Modern Linux desktop environments have gained popularity because they're easy to use and have a more attractive design than the Linux GUI experience of years past.
Despite these milestones, Linux commands that are run from a terminal are still needed -- and extremely useful for the end-user. In this article, I'll share some commonly used commands for use on your Linux desktop, in addition to some great commands that can save you time.
One of my favorite commands is the cp command. Easy to use, it's useful for copying one file from one location, to another. An example might be something like this:
cp importantfile newimportantfile
This command makes an exact copy of one file within the same directory. You're also free to change the directories if you like, such as:
cp /home/$USER/importantfile /home/$USER/Desktop/newimportantfile
This command will then copy the target file from the user's home directory over to the user's desktop directory.
One last tip for this command is the ability to create a symlink. To create a symlink (symbolic link) to a file using the cp command, you would type the following:
cp -s importantfile newimportantfile
Using the above command will create an executable shortcut to the original file. This is a nice function in that you can create an executable link to another file you might not otherwise want to relocate for whatever reason.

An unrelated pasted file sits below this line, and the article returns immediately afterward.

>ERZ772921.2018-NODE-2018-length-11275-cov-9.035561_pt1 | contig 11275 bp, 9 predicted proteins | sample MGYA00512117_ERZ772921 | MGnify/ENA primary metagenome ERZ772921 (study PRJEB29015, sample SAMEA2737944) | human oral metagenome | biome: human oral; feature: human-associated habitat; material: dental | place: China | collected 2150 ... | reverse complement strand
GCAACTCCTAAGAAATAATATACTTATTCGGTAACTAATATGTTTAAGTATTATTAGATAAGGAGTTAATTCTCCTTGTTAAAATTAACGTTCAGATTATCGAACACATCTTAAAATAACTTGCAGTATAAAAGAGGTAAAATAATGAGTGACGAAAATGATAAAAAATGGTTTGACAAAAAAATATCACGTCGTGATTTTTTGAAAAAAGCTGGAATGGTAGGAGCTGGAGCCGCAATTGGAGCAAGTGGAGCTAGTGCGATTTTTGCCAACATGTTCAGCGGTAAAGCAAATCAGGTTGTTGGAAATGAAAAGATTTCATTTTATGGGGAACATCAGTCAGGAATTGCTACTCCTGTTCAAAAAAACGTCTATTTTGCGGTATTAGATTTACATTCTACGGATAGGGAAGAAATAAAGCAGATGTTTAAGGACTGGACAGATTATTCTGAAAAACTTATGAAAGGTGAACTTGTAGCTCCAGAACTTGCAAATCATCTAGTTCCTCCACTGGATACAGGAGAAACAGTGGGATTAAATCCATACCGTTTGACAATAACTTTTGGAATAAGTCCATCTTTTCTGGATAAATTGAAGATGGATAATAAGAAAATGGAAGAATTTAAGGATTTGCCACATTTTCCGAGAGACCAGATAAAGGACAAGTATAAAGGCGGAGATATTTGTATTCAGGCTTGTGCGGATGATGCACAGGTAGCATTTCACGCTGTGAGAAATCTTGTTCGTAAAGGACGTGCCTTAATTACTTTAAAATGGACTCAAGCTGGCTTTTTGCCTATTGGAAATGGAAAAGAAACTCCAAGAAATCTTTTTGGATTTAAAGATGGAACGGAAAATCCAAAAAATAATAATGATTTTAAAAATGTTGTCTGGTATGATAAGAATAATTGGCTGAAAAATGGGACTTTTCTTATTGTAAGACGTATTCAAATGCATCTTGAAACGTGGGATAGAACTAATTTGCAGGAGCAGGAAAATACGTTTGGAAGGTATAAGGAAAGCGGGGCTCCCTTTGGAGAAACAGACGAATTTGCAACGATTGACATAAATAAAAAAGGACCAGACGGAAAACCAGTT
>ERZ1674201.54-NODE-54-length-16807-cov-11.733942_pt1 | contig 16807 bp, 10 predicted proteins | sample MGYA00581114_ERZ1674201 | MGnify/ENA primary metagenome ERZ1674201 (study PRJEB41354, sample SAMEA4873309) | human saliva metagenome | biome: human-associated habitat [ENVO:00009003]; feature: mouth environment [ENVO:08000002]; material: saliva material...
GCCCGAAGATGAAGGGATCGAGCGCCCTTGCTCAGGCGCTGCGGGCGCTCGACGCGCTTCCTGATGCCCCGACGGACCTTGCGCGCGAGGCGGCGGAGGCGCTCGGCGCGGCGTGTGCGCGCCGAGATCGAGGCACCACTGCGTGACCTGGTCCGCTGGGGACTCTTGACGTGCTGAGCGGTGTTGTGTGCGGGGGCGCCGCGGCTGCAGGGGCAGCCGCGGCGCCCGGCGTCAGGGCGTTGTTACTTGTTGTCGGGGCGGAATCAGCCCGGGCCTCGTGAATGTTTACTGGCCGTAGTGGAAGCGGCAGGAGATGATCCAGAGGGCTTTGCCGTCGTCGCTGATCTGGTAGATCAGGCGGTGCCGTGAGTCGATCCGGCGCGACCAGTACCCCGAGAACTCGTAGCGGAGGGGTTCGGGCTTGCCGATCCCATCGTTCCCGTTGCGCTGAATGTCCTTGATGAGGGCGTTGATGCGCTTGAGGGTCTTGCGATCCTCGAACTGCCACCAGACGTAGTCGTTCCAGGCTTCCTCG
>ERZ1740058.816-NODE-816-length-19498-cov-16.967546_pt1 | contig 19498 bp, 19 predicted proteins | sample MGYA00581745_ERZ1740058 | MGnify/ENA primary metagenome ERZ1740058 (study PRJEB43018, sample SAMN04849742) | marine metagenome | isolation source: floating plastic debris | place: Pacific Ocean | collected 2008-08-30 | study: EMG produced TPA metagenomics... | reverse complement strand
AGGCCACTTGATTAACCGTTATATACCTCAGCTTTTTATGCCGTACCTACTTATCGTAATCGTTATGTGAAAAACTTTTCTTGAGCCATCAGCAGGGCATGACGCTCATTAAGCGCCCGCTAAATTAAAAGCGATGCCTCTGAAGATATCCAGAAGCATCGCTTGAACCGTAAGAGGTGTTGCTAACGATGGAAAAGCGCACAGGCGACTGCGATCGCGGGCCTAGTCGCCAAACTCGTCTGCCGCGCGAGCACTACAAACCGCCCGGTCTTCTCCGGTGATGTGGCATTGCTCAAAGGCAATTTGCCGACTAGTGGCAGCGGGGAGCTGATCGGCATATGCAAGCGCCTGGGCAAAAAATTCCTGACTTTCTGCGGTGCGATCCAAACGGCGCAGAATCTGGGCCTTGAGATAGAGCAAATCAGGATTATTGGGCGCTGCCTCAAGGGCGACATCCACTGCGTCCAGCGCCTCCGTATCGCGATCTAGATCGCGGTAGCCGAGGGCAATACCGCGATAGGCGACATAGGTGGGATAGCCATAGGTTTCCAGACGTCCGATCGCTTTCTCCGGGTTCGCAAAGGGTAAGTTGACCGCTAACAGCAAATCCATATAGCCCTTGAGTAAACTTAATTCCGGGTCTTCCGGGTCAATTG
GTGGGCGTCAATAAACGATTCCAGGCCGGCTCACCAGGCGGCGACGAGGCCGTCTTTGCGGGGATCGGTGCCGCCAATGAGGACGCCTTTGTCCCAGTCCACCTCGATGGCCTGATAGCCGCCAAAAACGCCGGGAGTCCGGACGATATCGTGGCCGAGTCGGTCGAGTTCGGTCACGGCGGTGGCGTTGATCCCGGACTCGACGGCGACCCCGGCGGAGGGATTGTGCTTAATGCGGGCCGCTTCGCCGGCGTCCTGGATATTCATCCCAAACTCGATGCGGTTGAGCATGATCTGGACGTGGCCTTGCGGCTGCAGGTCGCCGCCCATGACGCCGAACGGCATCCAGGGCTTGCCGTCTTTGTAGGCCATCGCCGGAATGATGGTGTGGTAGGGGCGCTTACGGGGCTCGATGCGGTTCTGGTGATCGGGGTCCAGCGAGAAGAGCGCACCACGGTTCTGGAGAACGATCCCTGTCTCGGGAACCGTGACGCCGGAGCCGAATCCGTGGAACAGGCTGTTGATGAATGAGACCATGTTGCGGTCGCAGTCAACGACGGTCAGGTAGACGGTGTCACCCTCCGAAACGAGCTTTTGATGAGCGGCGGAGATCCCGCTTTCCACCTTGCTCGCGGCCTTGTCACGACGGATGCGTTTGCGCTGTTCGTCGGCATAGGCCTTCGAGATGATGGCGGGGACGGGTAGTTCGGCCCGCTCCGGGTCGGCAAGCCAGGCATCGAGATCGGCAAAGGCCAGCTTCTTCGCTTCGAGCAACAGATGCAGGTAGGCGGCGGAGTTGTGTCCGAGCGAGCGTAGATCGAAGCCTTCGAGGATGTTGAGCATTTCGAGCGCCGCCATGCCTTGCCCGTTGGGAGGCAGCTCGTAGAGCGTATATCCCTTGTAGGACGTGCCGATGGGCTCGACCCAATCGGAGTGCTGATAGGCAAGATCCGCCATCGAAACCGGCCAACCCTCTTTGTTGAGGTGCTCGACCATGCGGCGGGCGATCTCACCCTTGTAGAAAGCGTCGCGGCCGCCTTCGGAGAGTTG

Much like the dir command, using ls also provides you with a complete file list when run in a specific directory. Where ls begins to distinguish itself is in its ability to arrange files listed. For example, I can use ls to list my files with their corresponding dates and times:
Another useful approach is using ls to sort a list of files, but ignoring the ~backup files for each file listed. Most commonly found with text files, ~backups can be a distraction. So this command is useful in sorting them without the backups filling up the list.
Every once in a while, you're going to have a rogue program that isn't functioning as expected. When this happens, I've found the killall command is the best approach to putting it out of your misery. Unlike its cousin, the kill command, the killall command offers greater flexibility when you don't know the PID. Granted, you could run the ps command to gain the PID for the misbehaving program...however this isn't always practical – especially when it's slowing down your workstation.
To use kill all, you only need know the name of your executable program. For example, if Google Chrome is locking up, you can kill the program with the following:
killall -v chrome
The above command not only kills Chrome dead in its tracks, it uses the verbose argument to let you know it's dead and not still running in the background somewhere.
Relying on network manager is a common newbie mistake, especially when they're dealing with network issues. I've seen instances where network manager shows someone as being connected to the network, when in fact they weren't. To counter this, I prefer to take matters into my own hands by using the ifconfig command. By itself without any options used, ifconfig will give you a clear idea of your IP address, data transferred, among other related information.
To use ifconfig to connect to the network in your office, you can simply use the following two commands: [continued on next page]